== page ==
At some point we took a wrong turn and lost the Appalachian Trail and wound up on some other trail that had no name. Not that we had any idea where the Appalachian Trail would have led us, other than toward Mount Katahdin way off in Maine, but at least that path had a name.
As we continued on our journey, we lost a lot of elevation. We were in tall forest now. The bare, wet trees took on a sinister quality. At any moment the ghost of Virgil might appear, but instead we came upon a substantial man sitting eating his lunch on a boulder next to the path. I can’t remember now what all he was wearing, except for the penny loafers. I had never before seen anybody wearing penny loafers on a trail. A conversation ensued between the man on the boulder and us. It went like this.
Us: Does this path go anywhere?
Him: I think so.
Us: Have you been there?
Us: Is it far?
Him: Not that far.
Us: What’s to see when you get there?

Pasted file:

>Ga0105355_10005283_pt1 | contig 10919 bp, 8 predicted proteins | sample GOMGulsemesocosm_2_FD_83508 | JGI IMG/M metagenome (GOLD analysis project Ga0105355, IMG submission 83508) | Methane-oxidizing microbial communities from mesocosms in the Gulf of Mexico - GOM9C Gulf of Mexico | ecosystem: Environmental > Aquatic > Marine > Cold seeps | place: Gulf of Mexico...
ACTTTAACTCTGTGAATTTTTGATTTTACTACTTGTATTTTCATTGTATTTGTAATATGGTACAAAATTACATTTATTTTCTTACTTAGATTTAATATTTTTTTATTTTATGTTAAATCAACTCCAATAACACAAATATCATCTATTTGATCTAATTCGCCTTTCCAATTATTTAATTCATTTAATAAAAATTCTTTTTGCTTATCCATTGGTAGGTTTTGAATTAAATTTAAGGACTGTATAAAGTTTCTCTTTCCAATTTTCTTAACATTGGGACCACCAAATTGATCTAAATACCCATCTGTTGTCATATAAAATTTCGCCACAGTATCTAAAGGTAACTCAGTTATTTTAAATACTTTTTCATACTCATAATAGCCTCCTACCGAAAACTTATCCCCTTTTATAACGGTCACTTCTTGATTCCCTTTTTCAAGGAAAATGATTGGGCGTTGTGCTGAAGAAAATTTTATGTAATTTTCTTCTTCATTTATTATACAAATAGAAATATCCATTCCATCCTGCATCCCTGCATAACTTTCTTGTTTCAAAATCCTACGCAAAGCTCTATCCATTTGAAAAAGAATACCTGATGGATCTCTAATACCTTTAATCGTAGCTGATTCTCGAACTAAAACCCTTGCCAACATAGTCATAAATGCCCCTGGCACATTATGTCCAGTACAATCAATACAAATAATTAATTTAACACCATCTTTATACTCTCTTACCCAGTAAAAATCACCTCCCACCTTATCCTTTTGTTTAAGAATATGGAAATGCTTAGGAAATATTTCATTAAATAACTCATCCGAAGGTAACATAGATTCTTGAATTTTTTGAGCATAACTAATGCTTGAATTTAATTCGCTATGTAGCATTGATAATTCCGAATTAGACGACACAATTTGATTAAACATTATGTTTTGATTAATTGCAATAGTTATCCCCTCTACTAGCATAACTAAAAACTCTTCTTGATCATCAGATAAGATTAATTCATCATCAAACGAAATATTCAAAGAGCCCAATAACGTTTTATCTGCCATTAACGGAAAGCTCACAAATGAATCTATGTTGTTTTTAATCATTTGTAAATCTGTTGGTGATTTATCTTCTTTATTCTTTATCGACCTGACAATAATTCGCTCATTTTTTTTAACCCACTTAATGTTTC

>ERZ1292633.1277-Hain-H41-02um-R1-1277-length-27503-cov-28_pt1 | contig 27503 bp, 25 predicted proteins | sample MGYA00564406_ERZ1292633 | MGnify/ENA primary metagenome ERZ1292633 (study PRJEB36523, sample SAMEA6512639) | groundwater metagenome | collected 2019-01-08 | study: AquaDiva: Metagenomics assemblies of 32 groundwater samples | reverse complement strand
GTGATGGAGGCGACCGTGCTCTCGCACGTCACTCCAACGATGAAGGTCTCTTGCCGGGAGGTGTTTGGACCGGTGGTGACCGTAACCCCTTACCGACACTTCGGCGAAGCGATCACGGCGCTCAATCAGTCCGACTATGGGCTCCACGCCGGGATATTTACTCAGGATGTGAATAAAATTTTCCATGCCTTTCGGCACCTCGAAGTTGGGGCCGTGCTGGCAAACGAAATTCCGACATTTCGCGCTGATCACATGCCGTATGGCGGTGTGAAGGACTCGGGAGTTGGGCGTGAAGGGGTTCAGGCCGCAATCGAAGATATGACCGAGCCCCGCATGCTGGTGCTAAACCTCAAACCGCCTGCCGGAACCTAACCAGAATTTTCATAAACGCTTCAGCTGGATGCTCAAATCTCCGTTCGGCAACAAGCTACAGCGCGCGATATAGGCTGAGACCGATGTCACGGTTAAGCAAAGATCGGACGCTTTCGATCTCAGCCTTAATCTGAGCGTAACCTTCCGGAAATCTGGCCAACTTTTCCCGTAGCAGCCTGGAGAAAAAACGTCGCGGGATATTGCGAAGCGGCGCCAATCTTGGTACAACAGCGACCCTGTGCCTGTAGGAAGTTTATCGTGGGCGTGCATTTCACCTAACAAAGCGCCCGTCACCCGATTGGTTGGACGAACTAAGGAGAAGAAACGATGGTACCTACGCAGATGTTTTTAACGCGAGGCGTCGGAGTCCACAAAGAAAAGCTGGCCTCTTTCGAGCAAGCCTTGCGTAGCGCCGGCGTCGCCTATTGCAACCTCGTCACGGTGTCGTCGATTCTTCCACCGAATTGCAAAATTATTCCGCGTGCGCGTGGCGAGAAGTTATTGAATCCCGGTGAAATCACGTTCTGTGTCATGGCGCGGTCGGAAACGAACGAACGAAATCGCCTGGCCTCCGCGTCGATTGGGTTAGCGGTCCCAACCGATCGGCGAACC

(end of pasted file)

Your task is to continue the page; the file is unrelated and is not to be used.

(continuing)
Him: Difficult to say.
Us: Well, thanks for the info!
He offered us no food and we were too embarrassed to ask for any. So we continued down the path and arrived at the place described by the man—either that or someplace just like it. We enjoyed our visit and retraced our route back up the mountain without further incident.
By the time we arrived at the parking lot, the clouds had departed and the snow had melted. The parking lot was full of shining cars and crowded with happy people out for a Sunday afternoon jaunt. As we emerged from the trail onto the parking lot, a black Jaguar pulled up close by. Three freshly-dressed holiday-makers—a man and two women—climbed out. They looked like they were looking for something pleasant to do, perhaps take a walk somewhere. They turned to us for direction.